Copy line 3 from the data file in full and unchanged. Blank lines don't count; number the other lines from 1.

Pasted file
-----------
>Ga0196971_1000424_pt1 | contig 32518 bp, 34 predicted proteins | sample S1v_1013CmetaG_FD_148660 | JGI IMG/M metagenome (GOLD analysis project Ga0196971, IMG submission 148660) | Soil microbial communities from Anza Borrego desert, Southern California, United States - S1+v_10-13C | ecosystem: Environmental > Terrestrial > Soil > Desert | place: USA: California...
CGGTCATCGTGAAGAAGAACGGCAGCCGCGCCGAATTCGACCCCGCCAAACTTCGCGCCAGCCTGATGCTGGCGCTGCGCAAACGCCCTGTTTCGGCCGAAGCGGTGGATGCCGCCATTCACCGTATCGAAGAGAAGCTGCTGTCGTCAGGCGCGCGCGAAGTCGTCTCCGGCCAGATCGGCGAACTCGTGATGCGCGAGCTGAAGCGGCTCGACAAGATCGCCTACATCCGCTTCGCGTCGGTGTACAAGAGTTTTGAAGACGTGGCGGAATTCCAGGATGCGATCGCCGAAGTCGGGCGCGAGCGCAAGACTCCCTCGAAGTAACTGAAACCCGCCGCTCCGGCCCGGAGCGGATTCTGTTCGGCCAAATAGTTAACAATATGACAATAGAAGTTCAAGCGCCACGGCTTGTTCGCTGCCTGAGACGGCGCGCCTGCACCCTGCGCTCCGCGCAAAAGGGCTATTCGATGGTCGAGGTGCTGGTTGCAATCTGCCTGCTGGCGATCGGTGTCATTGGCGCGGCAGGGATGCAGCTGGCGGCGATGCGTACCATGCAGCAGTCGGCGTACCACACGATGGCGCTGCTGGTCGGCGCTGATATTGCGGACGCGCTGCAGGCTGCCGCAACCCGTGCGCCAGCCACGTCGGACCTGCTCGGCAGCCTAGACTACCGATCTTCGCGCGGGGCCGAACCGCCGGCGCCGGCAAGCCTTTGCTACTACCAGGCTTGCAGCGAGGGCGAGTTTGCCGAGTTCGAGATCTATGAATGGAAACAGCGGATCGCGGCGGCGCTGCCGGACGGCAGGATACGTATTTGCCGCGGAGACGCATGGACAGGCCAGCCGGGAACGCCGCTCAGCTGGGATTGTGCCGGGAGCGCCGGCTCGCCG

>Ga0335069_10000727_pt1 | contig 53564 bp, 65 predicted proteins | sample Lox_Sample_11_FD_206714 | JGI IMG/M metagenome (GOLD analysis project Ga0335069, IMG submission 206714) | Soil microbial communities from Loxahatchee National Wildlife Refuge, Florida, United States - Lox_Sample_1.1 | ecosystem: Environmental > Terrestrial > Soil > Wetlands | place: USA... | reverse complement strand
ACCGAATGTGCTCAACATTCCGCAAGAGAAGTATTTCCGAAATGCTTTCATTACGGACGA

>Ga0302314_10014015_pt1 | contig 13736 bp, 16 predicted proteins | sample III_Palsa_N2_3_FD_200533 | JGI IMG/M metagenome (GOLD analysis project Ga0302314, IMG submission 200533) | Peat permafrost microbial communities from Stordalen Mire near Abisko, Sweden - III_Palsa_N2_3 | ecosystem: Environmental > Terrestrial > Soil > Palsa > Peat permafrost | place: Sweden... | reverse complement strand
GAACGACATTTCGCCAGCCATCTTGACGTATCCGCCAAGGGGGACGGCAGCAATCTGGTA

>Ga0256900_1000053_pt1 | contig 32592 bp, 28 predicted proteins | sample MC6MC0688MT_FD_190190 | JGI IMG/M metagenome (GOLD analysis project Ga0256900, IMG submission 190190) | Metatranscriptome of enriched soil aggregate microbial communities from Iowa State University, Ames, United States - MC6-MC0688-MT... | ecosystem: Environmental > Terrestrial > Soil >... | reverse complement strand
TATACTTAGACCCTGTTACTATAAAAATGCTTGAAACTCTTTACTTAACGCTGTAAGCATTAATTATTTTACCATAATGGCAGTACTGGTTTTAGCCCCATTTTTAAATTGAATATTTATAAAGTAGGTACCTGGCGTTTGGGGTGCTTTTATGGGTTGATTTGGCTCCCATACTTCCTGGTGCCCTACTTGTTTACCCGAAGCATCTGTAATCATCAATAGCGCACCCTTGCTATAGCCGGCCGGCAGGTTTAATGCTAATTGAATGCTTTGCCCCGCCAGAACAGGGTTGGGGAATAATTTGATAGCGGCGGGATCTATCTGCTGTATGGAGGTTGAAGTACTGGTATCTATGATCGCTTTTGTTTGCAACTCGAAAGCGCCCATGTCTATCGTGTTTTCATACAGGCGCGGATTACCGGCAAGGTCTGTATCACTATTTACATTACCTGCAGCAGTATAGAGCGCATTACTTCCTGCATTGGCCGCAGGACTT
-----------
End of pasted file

>Ga0335069_10000727_pt1 | contig 53564 bp, 65 predicted proteins | sample Lox_Sample_11_FD_206714 | JGI IMG/M metagenome (GOLD analysis project Ga0335069, IMG submission 206714) | Soil microbial communities from Loxahatchee National Wildlife Refuge, Florida, United States - Lox_Sample_1.1 | ecosystem: Environmental > Terrestrial > Soil > Wetlands | place: USA... | reverse complement strand